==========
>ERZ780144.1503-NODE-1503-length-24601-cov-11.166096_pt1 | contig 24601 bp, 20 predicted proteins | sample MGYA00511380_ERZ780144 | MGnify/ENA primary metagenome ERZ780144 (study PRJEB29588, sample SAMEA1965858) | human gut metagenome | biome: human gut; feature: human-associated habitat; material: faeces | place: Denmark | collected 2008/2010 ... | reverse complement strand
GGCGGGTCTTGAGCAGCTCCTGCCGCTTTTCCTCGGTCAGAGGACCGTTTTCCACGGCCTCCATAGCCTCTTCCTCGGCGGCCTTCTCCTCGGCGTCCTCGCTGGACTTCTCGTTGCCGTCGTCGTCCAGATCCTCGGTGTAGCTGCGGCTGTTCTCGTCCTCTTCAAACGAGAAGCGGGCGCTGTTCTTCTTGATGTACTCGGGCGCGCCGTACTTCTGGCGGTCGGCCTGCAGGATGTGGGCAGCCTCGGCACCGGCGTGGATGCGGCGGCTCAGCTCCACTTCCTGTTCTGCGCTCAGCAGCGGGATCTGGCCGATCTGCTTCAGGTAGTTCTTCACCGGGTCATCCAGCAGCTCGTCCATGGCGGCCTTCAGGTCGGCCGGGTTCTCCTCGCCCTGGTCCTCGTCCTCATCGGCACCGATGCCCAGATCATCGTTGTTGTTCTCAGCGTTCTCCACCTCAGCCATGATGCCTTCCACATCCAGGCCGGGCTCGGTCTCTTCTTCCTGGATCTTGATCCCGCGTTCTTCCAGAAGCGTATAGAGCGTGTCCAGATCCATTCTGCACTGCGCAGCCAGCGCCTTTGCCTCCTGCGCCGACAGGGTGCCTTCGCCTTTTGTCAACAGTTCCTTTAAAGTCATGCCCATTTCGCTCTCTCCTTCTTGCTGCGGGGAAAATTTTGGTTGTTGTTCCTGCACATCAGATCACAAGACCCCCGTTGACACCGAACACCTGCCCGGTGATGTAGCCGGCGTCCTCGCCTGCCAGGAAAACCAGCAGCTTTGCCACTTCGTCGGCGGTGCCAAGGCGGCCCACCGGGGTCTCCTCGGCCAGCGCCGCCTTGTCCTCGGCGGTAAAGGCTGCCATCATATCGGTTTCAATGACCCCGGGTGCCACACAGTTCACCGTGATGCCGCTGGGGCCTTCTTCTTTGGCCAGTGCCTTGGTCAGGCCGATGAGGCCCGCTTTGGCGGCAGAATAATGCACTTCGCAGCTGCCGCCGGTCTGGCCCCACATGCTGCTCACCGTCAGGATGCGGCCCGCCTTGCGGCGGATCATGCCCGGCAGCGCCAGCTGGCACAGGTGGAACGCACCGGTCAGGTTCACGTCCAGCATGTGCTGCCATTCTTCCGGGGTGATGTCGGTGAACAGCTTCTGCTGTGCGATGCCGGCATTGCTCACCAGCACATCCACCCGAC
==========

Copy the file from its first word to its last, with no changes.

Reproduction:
>ERZ780144.1503-NODE-1503-length-24601-cov-11.166096_pt1 | contig 24601 bp, 20 predicted proteins | sample MGYA00511380_ERZ780144 | MGnify/ENA primary metagenome ERZ780144 (study PRJEB29588, sample SAMEA1965858) | human gut metagenome | biome: human gut; feature: human-associated habitat; material: faeces | place: Denmark | collected 2008/2010 ... | reverse complement strand
GGCGGGTCTTGAGCAGCTCCTGCCGCTTTTCCTCGGTCAGAGGACCGTTTTCCACGGCCTCCATAGCCTCTTCCTCGGCGGCCTTCTCCTCGGCGTCCTCGCTGGACTTCTCGTTGCCGTCGTCGTCCAGATCCTCGGTGTAGCTGCGGCTGTTCTCGTCCTCTTCAAACGAGAAGCGGGCGCTGTTCTTCTTGATGTACTCGGGCGCGCCGTACTTCTGGCGGTCGGCCTGCAGGATGTGGGCAGCCTCGGCACCGGCGTGGATGCGGCGGCTCAGCTCCACTTCCTGTTCTGCGCTCAGCAGCGGGATCTGGCCGATCTGCTTCAGGTAGTTCTTCACCGGGTCATCCAGCAGCTCGTCCATGGCGGCCTTCAGGTCGGCCGGGTTCTCCTCGCCCTGGTCCTCGTCCTCATCGGCACCGATGCCCAGATCATCGTTGTTGTTCTCAGCGTTCTCCACCTCAGCCATGATGCCTTCCACATCCAGGCCGGGCTCGGTCTCTTCTTCCTGGATCTTGATCCCGCGTTCTTCCAGAAGCGTATAGAGCGTGTCCAGATCCATTCTGCACTGCGCAGCCAGCGCCTTTGCCTCCTGCGCCGACAGGGTGCCTTCGCCTTTTGTCAACAGTTCCTTTAAAGTCATGCCCATTTCGCTCTCTCCTTCTTGCTGCGGGGAAAATTTTGGTTGTTGTTCCTGCACATCAGATCACAAGACCCCCGTTGACACCGAACACCTGCCCGGTGATGTAGCCGGCGTCCTCGCCTGCCAGGAAAACCAGCAGCTTTGCCACTTCGTCGGCGGTGCCAAGGCGGCCCACCGGGGTCTCCTCGGCCAGCGCCGCCTTGTCCTCGGCGGTAAAGGCTGCCATCATATCGGTTTCAATGACCCCGGGTGCCACACAGTTCACCGTGATGCCGCTGGGGCCTTCTTCTTTGGCCAGTGCCTTGGTCAGGCCGATGAGGCCCGCTTTGGCGGCAGAATAATGCACTTCGCAGCTGCCGCCGGTCTGGCCCCACATGCTGCTCACCGTCAGGATGCGGCCCGCCTTGCGGCGGATCATGCCCGGCAGCGCCAGCTGGCACAGGTGGAACGCACCGGTCAGGTTCACGTCCAGCATGTGCTGCCATTCTTCCGGGGTGATGTCGGTGAACAGCTTCTGCTGTGCGATGCCGGCATTGCTCACCAGCACATCCACCCGAC